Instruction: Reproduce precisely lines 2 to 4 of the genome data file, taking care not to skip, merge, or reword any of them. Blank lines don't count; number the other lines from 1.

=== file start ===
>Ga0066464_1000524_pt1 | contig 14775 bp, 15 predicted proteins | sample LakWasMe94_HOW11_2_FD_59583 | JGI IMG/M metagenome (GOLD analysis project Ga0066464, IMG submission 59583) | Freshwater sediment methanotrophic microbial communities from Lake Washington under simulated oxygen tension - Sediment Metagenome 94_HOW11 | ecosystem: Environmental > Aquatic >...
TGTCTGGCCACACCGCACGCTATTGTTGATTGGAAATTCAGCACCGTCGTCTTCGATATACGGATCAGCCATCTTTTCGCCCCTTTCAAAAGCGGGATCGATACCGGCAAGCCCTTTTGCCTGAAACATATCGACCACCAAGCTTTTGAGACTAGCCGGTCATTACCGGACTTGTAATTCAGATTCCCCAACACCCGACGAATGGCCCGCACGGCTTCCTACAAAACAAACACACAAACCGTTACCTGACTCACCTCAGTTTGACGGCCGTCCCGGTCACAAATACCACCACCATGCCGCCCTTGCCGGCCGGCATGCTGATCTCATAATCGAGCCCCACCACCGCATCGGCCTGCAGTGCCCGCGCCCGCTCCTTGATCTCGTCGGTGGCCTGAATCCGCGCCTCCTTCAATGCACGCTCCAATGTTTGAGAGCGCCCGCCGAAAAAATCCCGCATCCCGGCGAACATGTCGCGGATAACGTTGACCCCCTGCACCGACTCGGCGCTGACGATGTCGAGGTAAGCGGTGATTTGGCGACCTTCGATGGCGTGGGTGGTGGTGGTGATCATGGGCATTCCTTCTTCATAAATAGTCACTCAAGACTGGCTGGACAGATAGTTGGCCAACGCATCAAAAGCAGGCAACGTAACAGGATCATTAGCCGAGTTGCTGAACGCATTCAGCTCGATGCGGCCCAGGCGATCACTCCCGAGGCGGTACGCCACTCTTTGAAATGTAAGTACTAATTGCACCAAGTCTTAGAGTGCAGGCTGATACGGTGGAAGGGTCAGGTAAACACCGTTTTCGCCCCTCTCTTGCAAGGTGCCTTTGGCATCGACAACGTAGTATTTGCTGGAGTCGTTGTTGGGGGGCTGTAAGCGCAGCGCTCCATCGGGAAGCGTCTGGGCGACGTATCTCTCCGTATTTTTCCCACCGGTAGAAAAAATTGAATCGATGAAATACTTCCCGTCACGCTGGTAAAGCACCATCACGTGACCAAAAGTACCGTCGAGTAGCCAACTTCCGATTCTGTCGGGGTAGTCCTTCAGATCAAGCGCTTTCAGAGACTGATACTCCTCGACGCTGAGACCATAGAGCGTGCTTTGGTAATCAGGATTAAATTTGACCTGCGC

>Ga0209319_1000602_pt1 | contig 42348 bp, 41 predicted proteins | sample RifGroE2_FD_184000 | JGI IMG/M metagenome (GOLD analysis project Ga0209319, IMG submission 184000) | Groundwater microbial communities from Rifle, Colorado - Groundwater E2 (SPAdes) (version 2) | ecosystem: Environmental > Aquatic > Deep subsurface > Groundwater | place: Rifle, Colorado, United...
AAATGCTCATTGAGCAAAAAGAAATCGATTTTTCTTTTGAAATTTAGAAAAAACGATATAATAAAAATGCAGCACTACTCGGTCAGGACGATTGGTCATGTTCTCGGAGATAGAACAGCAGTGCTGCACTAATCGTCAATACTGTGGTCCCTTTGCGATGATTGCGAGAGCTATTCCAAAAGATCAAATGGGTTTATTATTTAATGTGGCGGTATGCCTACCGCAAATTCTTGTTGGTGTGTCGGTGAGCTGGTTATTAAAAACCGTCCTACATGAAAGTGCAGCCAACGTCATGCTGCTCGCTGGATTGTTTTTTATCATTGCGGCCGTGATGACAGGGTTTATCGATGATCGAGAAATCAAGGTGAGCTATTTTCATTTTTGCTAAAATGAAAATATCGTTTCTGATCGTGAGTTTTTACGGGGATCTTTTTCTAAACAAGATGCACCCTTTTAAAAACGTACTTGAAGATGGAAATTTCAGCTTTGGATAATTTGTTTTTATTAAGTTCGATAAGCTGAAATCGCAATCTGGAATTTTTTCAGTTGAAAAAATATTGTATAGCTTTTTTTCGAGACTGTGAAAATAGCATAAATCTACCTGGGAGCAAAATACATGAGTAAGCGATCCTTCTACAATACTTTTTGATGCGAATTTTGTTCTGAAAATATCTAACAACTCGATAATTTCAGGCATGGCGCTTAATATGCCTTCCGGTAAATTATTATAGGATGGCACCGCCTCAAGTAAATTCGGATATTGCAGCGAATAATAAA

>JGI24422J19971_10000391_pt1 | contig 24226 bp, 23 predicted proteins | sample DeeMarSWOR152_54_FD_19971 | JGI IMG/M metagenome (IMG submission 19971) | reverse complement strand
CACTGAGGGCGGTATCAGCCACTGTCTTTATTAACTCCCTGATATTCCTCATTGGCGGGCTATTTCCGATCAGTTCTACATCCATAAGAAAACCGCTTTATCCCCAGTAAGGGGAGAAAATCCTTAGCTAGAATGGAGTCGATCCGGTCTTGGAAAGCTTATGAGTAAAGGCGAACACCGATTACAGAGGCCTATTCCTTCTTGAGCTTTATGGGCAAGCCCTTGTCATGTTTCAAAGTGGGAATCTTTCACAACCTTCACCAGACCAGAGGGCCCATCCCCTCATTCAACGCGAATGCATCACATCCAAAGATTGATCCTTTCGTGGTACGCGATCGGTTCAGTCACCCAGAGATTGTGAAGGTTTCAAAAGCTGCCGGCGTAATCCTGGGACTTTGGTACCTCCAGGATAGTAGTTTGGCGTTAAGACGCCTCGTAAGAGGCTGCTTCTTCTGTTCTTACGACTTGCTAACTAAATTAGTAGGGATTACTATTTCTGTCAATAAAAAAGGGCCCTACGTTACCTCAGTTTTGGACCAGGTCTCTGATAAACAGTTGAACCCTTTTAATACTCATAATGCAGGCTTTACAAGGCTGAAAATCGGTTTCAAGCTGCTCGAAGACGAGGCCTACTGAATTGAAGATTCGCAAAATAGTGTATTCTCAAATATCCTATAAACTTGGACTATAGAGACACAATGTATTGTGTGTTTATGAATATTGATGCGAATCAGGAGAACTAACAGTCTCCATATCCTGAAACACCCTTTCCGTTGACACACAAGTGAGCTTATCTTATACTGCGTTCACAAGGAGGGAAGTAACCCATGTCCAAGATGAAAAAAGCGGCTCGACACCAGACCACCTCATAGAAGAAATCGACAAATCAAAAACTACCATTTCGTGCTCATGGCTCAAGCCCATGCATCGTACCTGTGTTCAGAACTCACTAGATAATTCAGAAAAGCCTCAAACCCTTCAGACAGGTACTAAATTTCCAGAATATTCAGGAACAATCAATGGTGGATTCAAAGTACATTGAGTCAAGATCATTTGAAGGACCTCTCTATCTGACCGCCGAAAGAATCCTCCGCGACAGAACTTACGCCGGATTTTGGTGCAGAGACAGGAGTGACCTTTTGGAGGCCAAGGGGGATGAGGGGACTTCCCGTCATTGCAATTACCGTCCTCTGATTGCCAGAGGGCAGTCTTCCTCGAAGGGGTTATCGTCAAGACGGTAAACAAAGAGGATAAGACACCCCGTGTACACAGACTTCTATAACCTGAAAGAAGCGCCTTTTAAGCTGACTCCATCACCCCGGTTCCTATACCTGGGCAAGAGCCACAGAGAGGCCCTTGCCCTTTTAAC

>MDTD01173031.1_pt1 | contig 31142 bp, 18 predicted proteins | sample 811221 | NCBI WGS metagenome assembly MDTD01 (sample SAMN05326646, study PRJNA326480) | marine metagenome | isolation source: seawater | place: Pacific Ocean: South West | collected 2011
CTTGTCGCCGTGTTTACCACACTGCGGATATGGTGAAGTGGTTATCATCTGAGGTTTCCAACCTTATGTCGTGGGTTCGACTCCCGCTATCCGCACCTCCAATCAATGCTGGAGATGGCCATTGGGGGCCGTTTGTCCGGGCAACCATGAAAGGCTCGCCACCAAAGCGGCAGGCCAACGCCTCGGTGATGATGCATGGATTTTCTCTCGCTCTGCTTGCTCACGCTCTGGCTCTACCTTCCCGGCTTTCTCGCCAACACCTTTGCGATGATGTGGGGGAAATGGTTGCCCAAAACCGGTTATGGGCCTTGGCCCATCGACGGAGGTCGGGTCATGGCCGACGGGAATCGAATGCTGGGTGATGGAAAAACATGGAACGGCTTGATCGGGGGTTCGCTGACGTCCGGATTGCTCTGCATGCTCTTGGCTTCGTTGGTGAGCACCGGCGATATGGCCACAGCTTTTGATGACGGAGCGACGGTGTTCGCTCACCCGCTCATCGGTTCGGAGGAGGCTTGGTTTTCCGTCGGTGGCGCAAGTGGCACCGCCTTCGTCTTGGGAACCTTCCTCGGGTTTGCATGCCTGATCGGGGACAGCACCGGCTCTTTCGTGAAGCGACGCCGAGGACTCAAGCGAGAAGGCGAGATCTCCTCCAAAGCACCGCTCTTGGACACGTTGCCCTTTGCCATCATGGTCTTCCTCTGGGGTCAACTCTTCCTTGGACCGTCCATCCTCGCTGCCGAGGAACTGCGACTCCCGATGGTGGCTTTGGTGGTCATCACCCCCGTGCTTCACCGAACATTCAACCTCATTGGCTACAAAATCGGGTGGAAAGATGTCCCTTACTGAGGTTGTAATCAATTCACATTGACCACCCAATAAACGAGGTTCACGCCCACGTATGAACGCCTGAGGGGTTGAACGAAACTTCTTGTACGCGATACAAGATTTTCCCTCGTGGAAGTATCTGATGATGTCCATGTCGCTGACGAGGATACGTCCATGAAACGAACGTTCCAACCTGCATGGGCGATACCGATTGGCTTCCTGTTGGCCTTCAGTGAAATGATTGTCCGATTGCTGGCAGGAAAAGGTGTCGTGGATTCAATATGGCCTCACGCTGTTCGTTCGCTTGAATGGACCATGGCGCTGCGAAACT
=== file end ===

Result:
TGTCTGGCCACACCGCACGCTATTGTTGATTGGAAATTCAGCACCGTCGTCTTCGATATACGGATCAGCCATCTTTTCGCCCCTTTCAAAAGCGGGATCGATACCGGCAAGCCCTTTTGCCTGAAACATATCGACCACCAAGCTTTTGAGACTAGCCGGTCATTACCGGACTTGTAATTCAGATTCCCCAACACCCGACGAATGGCCCGCACGGCTTCCTACAAAACAAACACACAAACCGTTACCTGACTCACCTCAGTTTGACGGCCGTCCCGGTCACAAATACCACCACCATGCCGCCCTTGCCGGCCGGCATGCTGATCTCATAATCGAGCCCCACCACCGCATCGGCCTGCAGTGCCCGCGCCCGCTCCTTGATCTCGTCGGTGGCCTGAATCCGCGCCTCCTTCAATGCACGCTCCAATGTTTGAGAGCGCCCGCCGAAAAAATCCCGCATCCCGGCGAACATGTCGCGGATAACGTTGACCCCCTGCACCGACTCGGCGCTGACGATGTCGAGGTAAGCGGTGATTTGGCGACCTTCGATGGCGTGGGTGGTGGTGGTGATCATGGGCATTCCTTCTTCATAAATAGTCACTCAAGACTGGCTGGACAGATAGTTGGCCAACGCATCAAAAGCAGGCAACGTAACAGGATCATTAGCCGAGTTGCTGAACGCATTCAGCTCGATGCGGCCCAGGCGATCACTCCCGAGGCGGTACGCCACTCTTTGAAATGTAAGTACTAATTGCACCAAGTCTTAGAGTGCAGGCTGATACGGTGGAAGGGTCAGGTAAACACCGTTTTCGCCCCTCTCTTGCAAGGTGCCTTTGGCATCGACAACGTAGTATTTGCTGGAGTCGTTGTTGGGGGGCTGTAAGCGCAGCGCTCCATCGGGAAGCGTCTGGGCGACGTATCTCTCCGTATTTTTCCCACCGGTAGAAAAAATTGAATCGATGAAATACTTCCCGTCACGCTGGTAAAGCACCATCACGTGACCAAAAGTACCGTCGAGTAGCCAACTTCCGATTCTGTCGGGGTAGTCCTTCAGATCAAGCGCTTTCAGAGACTGATACTCCTCGACGCTGAGACCATAGAGCGTGCTTTGGTAATCAGGATTAAATTTGACCTGCGC

>Ga0209319_1000602_pt1 | contig 42348 bp, 41 predicted proteins | sample RifGroE2_FD_184000 | JGI IMG/M metagenome (GOLD analysis project Ga0209319, IMG submission 184000) | Groundwater microbial communities from Rifle, Colorado - Groundwater E2 (SPAdes) (version 2) | ecosystem: Environmental > Aquatic > Deep subsurface > Groundwater | place: Rifle, Colorado, United...
AAATGCTCATTGAGCAAAAAGAAATCGATTTTTCTTTTGAAATTTAGAAAAAACGATATAATAAAAATGCAGCACTACTCGGTCAGGACGATTGGTCATGTTCTCGGAGATAGAACAGCAGTGCTGCACTAATCGTCAATACTGTGGTCCCTTTGCGATGATTGCGAGAGCTATTCCAAAAGATCAAATGGGTTTATTATTTAATGTGGCGGTATGCCTACCGCAAATTCTTGTTGGTGTGTCGGTGAGCTGGTTATTAAAAACCGTCCTACATGAAAGTGCAGCCAACGTCATGCTGCTCGCTGGATTGTTTTTTATCATTGCGGCCGTGATGACAGGGTTTATCGATGATCGAGAAATCAAGGTGAGCTATTTTCATTTTTGCTAAAATGAAAATATCGTTTCTGATCGTGAGTTTTTACGGGGATCTTTTTCTAAACAAGATGCACCCTTTTAAAAACGTACTTGAAGATGGAAATTTCAGCTTTGGATAATTTGTTTTTATTAAGTTCGATAAGCTGAAATCGCAATCTGGAATTTTTTCAGTTGAAAAAATATTGTATAGCTTTTTTTCGAGACTGTGAAAATAGCATAAATCTACCTGGGAGCAAAATACATGAGTAAGCGATCCTTCTACAATACTTTTTGATGCGAATTTTGTTCTGAAAATATCTAACAACTCGATAATTTCAGGCATGGCGCTTAATATGCCTTCCGGTAAATTATTATAGGATGGCACCGCCTCAAGTAAATTCGGATATTGCAGCGAATAATAAA